After a period of Argentinian dominance, this season will make it two consecutive Brazilian winners. Flamengo were the champions in 2019, beating River Plate in the final in Lima. The last Brazilian team to lose in a final were Cruzeiro in 2009. 

Palmeiras are considered by some pundits to be the best team in Brazil at the moment, although they are currently in fifth place in Série A versus Santos’ 10th. They have a better recent record in the competition, having reached the last eight in 2019 and semi-finals in 2018. Palmeiras have won the Libertadores once, in 1999, while Santos have lifted the impressive trophy three times, the last occasion being in 2011. 

Palmeiras, who come from the Perdizes district of São Paulo, are said to have 18 million supporters. They are the third most valuable club in Brazil after Flamengo and Corinthians, according to consultancy company Sports Value. Santos are ranked 11th in the same study. Both clubs are part of the Big 12, the group that comprises Brazil’s biggest and most influential football institutions. If ever there was a proposal for a South American super league, both clubs would be among the invited parties.

Gabriel Menino of Palmeiras (left)

Santos, the club that gave the world Pelé and more recently, Neymar, are based in the São Paulo barrios of Vila Belmiro. For a club of their history, Santos’s attendances are surprisingly low, but their home ground only has a capacity of 16,000. In 2019, they averaged less than 10,500 for their league games. In some ways, Santos’s international reputation allowed the club to punch above its weight.  Since the start of the 21stcentury, Santos’s value has dropped, largely due to diminished revenues. From being among the wealthiest clubs, Santos now make around a third of Palmeiras’ income.

In this season’s Copa Libertadores, Palmeiras and Santos strolled through their groups, coming through unbeaten with strong defensive records. Palmeiras conceded just two goals. In the knockout phase, Palmeiras disposed of Ecuador’s Delfin, Libertad of Paraguay and River Plate. Santos, meanwhile, beat LDU Quito of Ecuador, Brazilian stablemates Grêmio and Boca Juniors.

Neither Palmeiras or Santos are likely to win the Brazilian league title in the current season, they are behind leaders Internacional by 11 and 17 points respectively.  Palmeiras have had the upper hand this season in matches between the two clubs, winning 2-1 on their own ground and drawing 2-2 at Vila Belmiro. Both clubs appointed their current managers in late 2020, Palmeiras installing the Portuguese Abel Ferreira and Santos hiring much-travelled Cuca, who has managed nine of Brazil’s top 12 clubs.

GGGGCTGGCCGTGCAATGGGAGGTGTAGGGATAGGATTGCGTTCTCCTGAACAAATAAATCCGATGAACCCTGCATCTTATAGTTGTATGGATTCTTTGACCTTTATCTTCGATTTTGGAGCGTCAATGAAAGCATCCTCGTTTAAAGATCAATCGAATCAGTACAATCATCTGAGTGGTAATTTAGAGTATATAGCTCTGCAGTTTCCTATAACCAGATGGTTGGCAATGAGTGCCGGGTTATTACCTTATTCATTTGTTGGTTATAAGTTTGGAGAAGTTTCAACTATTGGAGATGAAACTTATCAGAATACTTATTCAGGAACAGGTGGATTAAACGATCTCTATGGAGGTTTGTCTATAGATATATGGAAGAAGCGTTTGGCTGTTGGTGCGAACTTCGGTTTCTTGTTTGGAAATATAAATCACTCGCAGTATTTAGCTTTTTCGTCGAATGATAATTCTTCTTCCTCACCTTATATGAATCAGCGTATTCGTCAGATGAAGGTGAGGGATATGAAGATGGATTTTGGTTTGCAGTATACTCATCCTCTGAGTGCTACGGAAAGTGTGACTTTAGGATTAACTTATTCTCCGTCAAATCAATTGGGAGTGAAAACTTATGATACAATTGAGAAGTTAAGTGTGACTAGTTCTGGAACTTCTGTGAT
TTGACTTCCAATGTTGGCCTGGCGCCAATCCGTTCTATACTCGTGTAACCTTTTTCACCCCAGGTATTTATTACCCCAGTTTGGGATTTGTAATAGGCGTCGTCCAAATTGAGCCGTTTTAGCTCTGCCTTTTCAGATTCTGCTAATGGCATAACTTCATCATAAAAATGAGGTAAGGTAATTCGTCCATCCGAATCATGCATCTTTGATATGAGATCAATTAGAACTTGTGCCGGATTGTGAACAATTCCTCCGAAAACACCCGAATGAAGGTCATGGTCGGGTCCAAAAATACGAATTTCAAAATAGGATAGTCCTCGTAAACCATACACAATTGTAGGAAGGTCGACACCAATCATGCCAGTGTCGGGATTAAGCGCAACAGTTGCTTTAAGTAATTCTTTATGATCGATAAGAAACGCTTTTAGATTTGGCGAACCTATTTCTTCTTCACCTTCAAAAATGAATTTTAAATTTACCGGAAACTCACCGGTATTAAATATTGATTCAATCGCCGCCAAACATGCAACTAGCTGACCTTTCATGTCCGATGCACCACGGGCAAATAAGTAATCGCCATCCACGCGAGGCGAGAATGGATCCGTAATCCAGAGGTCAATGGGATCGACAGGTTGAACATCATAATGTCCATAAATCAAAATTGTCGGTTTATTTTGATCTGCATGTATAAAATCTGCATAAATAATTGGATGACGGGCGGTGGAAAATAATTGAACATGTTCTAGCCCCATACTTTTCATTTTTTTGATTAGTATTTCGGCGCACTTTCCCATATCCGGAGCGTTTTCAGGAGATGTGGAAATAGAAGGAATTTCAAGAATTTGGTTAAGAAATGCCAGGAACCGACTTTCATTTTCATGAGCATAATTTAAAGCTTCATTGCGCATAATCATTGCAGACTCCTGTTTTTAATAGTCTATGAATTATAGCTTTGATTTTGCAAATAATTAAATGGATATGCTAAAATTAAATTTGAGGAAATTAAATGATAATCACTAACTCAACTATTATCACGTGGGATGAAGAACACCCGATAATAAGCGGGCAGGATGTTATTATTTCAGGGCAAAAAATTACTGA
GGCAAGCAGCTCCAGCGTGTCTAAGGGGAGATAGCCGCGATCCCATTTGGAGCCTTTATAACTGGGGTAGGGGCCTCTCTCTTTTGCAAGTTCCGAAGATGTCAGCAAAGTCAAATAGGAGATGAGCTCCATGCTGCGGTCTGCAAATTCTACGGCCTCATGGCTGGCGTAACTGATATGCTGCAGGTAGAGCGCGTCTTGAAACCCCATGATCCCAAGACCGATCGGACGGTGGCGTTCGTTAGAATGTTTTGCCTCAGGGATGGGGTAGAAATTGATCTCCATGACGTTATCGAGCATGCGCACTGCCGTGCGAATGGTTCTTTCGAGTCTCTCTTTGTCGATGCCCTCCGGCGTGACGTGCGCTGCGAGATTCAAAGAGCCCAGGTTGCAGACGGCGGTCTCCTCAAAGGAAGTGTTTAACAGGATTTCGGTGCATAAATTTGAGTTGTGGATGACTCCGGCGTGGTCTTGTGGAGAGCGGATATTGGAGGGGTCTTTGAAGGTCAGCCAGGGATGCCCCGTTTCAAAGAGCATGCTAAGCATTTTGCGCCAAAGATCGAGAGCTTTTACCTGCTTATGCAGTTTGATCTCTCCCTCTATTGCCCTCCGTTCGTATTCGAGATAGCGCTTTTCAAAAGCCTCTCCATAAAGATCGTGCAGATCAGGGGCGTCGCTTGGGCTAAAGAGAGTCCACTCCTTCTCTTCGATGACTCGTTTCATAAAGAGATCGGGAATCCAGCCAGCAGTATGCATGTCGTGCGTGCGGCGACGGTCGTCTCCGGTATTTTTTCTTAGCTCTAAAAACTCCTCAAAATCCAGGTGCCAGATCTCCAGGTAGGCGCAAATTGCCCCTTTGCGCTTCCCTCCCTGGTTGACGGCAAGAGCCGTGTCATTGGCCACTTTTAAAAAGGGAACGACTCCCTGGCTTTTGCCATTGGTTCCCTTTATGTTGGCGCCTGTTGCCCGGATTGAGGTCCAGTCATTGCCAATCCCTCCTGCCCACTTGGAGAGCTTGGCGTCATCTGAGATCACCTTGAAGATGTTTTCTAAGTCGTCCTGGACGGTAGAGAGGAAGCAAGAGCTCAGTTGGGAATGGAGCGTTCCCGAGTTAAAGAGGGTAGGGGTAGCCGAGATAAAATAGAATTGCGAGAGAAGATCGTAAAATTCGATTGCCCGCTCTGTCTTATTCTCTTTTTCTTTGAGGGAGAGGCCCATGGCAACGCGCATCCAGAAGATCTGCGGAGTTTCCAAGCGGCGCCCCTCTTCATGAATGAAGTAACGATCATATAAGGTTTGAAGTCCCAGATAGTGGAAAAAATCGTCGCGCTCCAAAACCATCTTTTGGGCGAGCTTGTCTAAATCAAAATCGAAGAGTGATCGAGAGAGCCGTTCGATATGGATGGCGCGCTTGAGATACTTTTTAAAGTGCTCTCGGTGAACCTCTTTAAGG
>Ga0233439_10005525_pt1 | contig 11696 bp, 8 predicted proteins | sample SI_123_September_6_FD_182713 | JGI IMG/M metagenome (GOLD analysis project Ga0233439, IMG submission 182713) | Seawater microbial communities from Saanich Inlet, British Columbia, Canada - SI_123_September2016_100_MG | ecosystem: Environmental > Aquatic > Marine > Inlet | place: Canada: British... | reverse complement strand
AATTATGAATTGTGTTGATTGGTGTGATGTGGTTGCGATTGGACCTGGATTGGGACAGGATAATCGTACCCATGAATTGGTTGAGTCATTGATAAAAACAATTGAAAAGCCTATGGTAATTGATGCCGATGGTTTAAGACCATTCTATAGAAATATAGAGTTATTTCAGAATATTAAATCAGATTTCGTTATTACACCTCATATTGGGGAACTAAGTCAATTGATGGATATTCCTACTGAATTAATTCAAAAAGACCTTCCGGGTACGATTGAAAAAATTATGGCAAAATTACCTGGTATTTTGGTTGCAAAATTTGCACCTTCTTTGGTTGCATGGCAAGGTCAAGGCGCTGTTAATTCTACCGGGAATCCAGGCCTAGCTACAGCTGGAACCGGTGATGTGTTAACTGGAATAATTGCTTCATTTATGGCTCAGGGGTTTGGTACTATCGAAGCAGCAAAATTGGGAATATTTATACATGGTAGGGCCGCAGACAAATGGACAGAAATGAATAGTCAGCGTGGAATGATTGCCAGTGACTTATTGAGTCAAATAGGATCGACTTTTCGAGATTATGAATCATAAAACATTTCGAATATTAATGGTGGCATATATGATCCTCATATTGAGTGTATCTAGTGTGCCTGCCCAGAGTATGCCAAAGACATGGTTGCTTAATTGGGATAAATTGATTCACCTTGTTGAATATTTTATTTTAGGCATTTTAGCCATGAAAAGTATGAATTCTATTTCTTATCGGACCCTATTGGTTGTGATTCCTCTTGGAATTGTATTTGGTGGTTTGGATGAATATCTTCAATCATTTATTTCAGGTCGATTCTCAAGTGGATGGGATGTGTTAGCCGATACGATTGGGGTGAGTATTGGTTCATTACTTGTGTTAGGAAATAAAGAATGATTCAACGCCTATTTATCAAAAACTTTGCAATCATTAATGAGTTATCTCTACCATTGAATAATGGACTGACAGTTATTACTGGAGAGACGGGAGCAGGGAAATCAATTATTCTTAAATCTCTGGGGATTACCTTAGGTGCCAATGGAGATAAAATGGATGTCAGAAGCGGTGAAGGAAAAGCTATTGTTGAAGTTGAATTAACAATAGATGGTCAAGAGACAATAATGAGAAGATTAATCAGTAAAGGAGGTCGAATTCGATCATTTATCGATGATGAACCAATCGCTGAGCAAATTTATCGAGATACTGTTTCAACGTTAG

With much greater interest in the Copa Libertadores, the final is going to be a shop window for some players to impress an international audience. Brazil, of course, is one of the great football marketplaces and Palmeiras and Santos have a number of players who are looking to move to Europe. 

Kaio Jorge of Santos

Palmeiras have Gabriel Menino and Gabriel Veron, who have both expressed a desire to go to Barcelona. Menino was outstanding against River Plate in the semi-finals and has been compared to Yaya Touré and Casemiro. The 20 year-old central midfielder can also play at right back. Veron has just broken into the Palmeiras first team and is already attracting European interest. Palmeiras have a link with Manchester City after the sale of Gabriel Jesus a couple of years back. His services come with a € 60 million release clause but his market value is more like € 30 million. The 18 year-old winger also has his eye on Barcelona.

Palmeiras also have experience in the form of Luiz Adriano, the 33 year-old wandering striker who has played for Shakhtar Donetsk, AC Milan and Spartak Moscow. He has netted 20 goals this season.

Santos have their own jewel in Kaio Jorge, a 19 year-old striker whose contract runs out at the end of 2021. Juventus, Real Madrid and Chelsea have all been eyeing the youngster who has excelled in the Libertadores this season. He’s another player with a huge release clause in his contract. The club’s leading scorer, however, is 30 year-old Marinho, who joined Santos in 2019 from Grêmio.

For such a clash, the Maracanã would normnally be buzzing, but the Copa Libertadores final still represents the climax of South America’s premier club competition. And much of the world will be watching, so CONMEBOL will be hoping for a cracker – with no fireworks.

@GameofthePeople
Photo: PA Images